The researchers did not find an increase in other forms of treatment, including psychotherapy or use of other psychotropic agents such as anxiolytics or antipsychotics. Dr. Libby described the latter finding as "a good thing."

Spillover Effect in Adults

There was a small but significant increase in the proportion of new depression cases that received at least 1 visit for psychotherapy, but this applied to adults only.

Primary-care clinicians specifically continued to diagnose fewer cases of depression, with a 44% lower rate of diagnosis among pediatric patients, 37% lower among young adults, and 29% lower among adults, who, Dr. Libby noted, were not targeted by the warning.

Dr. Libby said her main concern is that clinicians, mostly primary-care physicians who treat the largest proportion of patients seeking mental healthcare, are simply not treating mental-health problems now, an effect that constitutes "a major step back" in the diagnosis and treatment of this very common mental illness.

The FDA needs to initiate measures to reverse the unintended effects of this particular policy and possibly reevaluate its overall approach to risk communication, said Dr. Libby.

"I've heard FDA officials giving talks, and they've even said it in the press, that if there were evidence that the warnings had large and persistent unintended consequences that they would revisit and reopen the boxed-warning [issue].

"I think this [study] is evidence that the policy effects are persistent and broad and that the policy did things that the FDA didn't intend, so I want them to reconsider the boxed warning," she said.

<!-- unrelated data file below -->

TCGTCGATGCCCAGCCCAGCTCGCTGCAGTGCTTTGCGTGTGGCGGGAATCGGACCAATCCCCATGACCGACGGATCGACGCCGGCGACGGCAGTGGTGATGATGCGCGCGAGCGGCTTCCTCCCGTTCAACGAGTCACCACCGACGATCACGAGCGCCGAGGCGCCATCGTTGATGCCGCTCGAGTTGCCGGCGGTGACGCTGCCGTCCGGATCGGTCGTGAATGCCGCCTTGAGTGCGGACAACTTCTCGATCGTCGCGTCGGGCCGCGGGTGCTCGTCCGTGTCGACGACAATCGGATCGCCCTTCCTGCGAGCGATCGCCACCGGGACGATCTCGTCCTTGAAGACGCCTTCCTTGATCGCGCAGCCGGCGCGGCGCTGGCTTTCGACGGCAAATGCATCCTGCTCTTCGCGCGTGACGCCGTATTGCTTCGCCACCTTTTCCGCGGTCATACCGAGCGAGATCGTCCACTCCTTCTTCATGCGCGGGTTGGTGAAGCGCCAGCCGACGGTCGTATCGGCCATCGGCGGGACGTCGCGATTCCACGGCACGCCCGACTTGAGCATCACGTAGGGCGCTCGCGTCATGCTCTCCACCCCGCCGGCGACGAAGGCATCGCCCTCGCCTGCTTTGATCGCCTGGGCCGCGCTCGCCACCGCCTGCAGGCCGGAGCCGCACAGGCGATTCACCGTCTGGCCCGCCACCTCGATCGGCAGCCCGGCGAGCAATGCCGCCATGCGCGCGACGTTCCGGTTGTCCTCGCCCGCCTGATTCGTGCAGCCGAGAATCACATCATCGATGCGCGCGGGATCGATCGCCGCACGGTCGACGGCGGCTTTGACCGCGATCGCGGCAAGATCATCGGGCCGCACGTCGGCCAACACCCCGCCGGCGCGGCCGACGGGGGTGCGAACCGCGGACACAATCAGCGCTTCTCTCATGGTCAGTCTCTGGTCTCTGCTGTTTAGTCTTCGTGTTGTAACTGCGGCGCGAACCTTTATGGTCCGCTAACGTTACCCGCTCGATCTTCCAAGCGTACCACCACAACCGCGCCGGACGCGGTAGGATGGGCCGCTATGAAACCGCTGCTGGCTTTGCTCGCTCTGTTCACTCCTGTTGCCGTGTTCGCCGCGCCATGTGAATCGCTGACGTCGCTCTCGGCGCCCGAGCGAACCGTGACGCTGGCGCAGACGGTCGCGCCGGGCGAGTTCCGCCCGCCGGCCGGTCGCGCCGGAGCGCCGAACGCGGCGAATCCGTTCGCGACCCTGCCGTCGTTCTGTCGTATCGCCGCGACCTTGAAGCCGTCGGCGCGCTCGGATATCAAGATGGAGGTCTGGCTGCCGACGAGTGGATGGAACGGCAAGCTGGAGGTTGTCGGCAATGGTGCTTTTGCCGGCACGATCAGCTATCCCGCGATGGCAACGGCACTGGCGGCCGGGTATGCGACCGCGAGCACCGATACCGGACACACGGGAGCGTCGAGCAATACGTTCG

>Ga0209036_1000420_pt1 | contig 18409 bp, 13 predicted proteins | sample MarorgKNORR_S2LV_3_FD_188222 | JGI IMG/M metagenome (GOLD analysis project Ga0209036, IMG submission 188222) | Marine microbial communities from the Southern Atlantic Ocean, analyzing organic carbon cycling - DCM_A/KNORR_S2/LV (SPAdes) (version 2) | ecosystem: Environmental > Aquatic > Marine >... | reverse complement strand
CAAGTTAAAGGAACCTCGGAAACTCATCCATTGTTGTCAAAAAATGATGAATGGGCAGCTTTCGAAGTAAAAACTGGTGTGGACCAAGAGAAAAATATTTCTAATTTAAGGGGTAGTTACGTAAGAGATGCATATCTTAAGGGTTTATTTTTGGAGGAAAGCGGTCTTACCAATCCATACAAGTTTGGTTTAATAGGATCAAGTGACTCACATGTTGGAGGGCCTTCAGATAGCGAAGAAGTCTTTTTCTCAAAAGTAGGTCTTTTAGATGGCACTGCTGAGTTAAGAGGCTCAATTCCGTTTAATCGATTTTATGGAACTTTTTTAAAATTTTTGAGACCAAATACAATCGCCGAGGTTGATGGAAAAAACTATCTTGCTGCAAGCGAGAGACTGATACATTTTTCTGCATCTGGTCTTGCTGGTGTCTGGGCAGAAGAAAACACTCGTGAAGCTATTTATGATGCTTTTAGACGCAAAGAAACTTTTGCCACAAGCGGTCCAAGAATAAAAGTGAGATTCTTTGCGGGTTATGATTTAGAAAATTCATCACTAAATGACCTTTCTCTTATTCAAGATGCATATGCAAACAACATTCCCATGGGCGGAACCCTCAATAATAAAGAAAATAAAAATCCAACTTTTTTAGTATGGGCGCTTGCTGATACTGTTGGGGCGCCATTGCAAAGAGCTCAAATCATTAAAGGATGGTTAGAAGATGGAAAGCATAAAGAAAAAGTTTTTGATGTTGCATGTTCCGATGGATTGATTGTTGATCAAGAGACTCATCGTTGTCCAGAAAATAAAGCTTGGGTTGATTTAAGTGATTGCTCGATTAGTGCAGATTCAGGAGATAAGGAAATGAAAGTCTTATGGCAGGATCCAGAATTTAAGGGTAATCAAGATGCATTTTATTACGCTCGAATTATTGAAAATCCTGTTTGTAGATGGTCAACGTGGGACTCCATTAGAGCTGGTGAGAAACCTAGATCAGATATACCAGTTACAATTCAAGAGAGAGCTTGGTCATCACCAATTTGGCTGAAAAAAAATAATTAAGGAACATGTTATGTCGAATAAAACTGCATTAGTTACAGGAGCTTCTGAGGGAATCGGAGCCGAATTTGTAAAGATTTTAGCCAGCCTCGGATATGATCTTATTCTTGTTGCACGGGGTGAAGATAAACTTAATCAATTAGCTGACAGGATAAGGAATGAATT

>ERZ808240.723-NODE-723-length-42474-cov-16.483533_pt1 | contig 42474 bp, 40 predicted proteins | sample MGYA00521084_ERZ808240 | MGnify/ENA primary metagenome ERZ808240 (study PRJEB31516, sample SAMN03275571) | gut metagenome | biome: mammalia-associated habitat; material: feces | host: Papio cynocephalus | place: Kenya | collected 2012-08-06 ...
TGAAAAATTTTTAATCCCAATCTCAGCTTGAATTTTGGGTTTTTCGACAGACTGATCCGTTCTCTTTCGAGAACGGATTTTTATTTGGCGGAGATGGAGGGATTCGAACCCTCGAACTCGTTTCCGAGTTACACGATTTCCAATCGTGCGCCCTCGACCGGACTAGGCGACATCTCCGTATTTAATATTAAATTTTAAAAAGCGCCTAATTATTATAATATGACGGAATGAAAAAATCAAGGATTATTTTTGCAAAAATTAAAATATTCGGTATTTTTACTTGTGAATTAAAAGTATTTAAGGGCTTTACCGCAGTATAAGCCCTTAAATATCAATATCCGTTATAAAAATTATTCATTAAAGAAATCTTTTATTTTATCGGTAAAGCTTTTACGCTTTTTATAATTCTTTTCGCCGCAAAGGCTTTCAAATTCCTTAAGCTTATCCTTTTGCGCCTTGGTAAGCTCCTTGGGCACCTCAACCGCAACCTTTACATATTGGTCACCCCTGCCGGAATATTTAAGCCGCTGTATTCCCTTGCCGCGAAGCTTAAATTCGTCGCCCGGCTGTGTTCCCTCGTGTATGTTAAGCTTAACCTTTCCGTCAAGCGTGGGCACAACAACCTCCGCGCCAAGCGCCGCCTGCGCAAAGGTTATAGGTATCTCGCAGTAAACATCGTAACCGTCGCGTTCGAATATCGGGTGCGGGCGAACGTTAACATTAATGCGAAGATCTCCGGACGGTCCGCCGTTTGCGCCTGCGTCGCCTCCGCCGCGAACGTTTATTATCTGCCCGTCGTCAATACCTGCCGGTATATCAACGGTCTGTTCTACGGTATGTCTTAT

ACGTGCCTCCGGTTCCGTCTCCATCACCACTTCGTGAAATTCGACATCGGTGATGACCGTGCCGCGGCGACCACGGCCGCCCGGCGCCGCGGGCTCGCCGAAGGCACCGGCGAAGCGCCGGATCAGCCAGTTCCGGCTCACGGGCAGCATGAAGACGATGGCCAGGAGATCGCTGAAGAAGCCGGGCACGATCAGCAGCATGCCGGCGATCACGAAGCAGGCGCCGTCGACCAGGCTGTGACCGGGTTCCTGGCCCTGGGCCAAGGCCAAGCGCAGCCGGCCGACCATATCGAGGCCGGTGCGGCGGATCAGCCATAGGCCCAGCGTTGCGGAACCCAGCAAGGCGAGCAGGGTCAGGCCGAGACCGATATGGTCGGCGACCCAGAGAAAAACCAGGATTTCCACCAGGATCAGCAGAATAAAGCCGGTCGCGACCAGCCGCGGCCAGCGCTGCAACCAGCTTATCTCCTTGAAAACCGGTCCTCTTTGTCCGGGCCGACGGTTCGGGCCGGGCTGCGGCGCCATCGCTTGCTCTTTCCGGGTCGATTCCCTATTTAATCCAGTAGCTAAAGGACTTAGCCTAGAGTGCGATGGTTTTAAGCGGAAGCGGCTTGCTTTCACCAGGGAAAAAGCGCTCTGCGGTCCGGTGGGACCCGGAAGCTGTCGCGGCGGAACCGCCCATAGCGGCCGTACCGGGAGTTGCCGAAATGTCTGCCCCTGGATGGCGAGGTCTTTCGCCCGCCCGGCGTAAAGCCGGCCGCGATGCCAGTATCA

Furthermore, said Dr. Libby, depression carries an extremely high risk for suicide, and this needs to be weighed against a relatively small potential risk associated with antidepressant use.

Increase in Adolescent Suicides

Asked by Medscape Psychiatry to comment on the study, David Fassler, MD, clinical professor of psychiatry at the University of Vermont, in Burlington, and spokesperson for the American Psychiatric Association, said the findings are not unexpected but are nonetheless a cause for concern.

"This study is consistent with previous findings. It provides further evidence that the FDA’s decision to place black-box warnings on all antidepressants has led to a significant reduction in the diagnosis and treatment of depression in children, adolescents, and adults."

Previous reports, he said, have also documented a significant increase in the adolescent suicide rate since the warning was instituted. "The increase in adolescent suicides corresponds to an average of approximately 300 actual additional deaths per year," said Dr. Fassler.

"By their action, the FDA intended to provide parents and physicians with information about the potential risks and benefits of [selective serotonin-reuptake inhibitor] SSRI antidepressants. However, from a public-health perspective, it appears that the warnings have had unintended and adverse consequences.

"The FDA has an obligation to monitor the impact of their regulatory decisions. In the past, they've suggested that they would consider reconvening the advisory panel when and if warranted by subsequent data and research findings. The results of the current study should clearly be included in any such review," he added.

The authors report no relevant conflicts of interest.

Arch Gen Psych. 2009;66:633-639. Abstract